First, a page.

by Dave M
Have you ever wondered why youth today struggle with interacting with individuals their own age? Have you witnessed youth who struggle with basic play without specific instructions? Did you ever notice that when youth are in groups of their peers that most communication takes place through a computer or phone? The topics I am going to discuss with you today will hopefully make some of the above situations be a thing of the past.
The fact that youth are spending more time indoors and the lack of interaction with their peers (face-to-face) is a viscous cycle that is on the rise. I feel that youth who can interact with their peers and other adults in the community will develop interpersonal skills necessary to survive in the real world, outside the bubble (i.e., homes) they seek shelter in for safety. The goal is to introduce youth to activities that will challenge them and that will open their eyes to the adventures that are awaiting them right outside their own dooryards.
There are many ways educators/coaches/leaders can facilitate positive youth development outside the regular school environment. The structure and design of the after school program should contain positive volunteers/leaders, which would be willing to bring out the best in every individual based on their individual needs. The leaders should show support, patience, understanding, empathy and be open to suggestions that arise in the program. The teenage years are a time when adolescents start to take risk and engage in dangerous behaviours. Take this opportunity to provide outlets that will give them the rush of taking risk, but provide safe venues for them to do this.
This can be accomplished by allowing students to become a part of an outdoor adventure program. By providing the opportunity for youth to climb, using safety harnesses and proper supervision, it will allow them to experience the rush of completing a high elements climbing course with the reassurance of being safe. These activities also allow youth to bond with peers, as they know they are responsible for their fellow peers in the air, by being their safety line on the ground. These activities will also help develop empathy among peers and encourage them to root on their friends to help them overcome their possible fear of heights. This is one example of how the adventure education program and the “challenge by choice” motto can be used to help develop positive skills in youth.
The next program I was lucky enough to be a part of was the “Celebrating Fish NB” day, organized by a local school in my community. The Miramichi Valley High School fly fishing club organized the opportunity for youth of New Brunswick (NB) schools to fish on the Main Southwest Miramichi River as part of the Fish NB Day. Fish NB Day is a day when residents of NB can enjoy the recreation of fly fishing on any watershed in Miramichi without a license. Prior to the event, the youth were given the opportunity to take part in fly tying sessions put on by world class fly tiers. The opportunity for youth to get out into nature and enjoy a day of fishing with their peers was a huge success. The community played a large part in this event by supplying private salmon pools, fishing gear and a BBQ for lunch. The fact that the community was involved shows that they are invested in the youth. It is critical that we involve youth as they are the next generation of fishermen who will be responsible for promoting and sustaining this opportunity in the future. The opportunity for youth to communicate with their peers telling about their adventures is crucial in developing social skills as well as meeting new friends in the process. This also provided the opportunity for youth to develop social capital by making friends outside their own circle of friends and by introducing them to new connections in relation to fly fishing. The students, upon completion of this outdoor adventure activity, were so excited and were asking how they could be a part of this activity in the future. It is so great to see youth take the initiative of wanting to be a part of the program (i.e., youth voice).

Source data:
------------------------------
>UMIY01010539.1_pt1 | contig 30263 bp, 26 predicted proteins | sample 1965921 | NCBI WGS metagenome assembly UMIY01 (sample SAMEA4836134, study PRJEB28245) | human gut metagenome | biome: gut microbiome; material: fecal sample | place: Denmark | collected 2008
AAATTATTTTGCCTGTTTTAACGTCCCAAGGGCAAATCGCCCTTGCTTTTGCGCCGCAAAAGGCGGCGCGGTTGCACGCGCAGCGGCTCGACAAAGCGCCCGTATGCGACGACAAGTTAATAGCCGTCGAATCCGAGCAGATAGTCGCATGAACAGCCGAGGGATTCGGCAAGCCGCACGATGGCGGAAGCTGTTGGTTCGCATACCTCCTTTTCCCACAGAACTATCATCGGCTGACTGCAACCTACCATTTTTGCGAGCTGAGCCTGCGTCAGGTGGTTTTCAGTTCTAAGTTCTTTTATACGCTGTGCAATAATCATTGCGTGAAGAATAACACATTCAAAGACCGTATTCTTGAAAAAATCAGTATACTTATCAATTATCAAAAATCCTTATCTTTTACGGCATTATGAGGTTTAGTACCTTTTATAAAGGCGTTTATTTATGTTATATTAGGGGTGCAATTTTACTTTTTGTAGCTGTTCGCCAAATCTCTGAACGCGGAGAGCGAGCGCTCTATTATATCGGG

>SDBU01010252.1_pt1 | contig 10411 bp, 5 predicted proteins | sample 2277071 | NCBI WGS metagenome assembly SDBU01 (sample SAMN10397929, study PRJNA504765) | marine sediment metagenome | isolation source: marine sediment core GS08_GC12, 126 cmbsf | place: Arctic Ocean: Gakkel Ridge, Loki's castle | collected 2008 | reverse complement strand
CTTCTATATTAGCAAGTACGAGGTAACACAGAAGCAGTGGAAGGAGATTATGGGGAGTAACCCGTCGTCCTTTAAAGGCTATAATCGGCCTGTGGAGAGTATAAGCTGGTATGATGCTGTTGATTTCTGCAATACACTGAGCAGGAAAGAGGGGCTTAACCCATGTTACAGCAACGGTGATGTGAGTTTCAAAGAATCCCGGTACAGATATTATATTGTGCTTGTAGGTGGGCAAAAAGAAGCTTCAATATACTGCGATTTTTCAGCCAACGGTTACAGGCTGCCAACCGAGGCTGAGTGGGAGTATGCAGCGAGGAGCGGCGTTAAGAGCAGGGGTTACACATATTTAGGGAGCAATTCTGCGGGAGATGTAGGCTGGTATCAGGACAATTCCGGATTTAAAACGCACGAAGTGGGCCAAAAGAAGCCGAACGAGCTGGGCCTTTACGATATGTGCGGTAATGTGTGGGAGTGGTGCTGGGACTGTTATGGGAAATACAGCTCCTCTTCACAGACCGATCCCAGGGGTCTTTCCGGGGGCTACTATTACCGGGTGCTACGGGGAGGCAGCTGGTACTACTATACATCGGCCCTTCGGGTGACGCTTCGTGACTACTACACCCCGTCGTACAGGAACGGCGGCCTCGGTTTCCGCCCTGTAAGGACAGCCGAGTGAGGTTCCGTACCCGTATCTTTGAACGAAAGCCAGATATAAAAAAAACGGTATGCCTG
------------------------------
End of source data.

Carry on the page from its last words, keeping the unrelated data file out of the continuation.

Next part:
The last program I will discuss today is the National Archery in Schools Program (NASP). This is a program which I have implemented as part of my physical education classes, as well as an after school program, for students interested in a non-traditional sporting opportunity. This program has become very popular with youth and allows any athlete to meet with success with hard work and practice. The program runs after school and has a variety (in relation to age and gender) of youth who participate in the program. I have found that youth create a competitive atmosphere while having fun, without fear of being ridiculed by others in the program. The fact that youth feel comfortable and safe in this environment are contributing factors that make the program so successful. The program does not discriminate based on popularity, athletic skill, gender, size/age, or academic ability. The youth are given the opportunity to participate in the district-wide archery competition at the end of every school year to see how they match up with others in the program. This provides youth the opportunity to meet with other youth who share similar interest as themselves while being part of a team or can choose to compete in the individual event offered during the competition. Check out the You Tube video attached to give you an idea of how popular the NASP program has become over the past few years.
Hopefully this will show youth how easy it is to become involved with programs offered in their communities and the benefits associated with getting out of the house and enjoying nature. As a leader or community member, take the opportunity to get youth involved in these types of activities as it will benefit and be rewarding for all involved.
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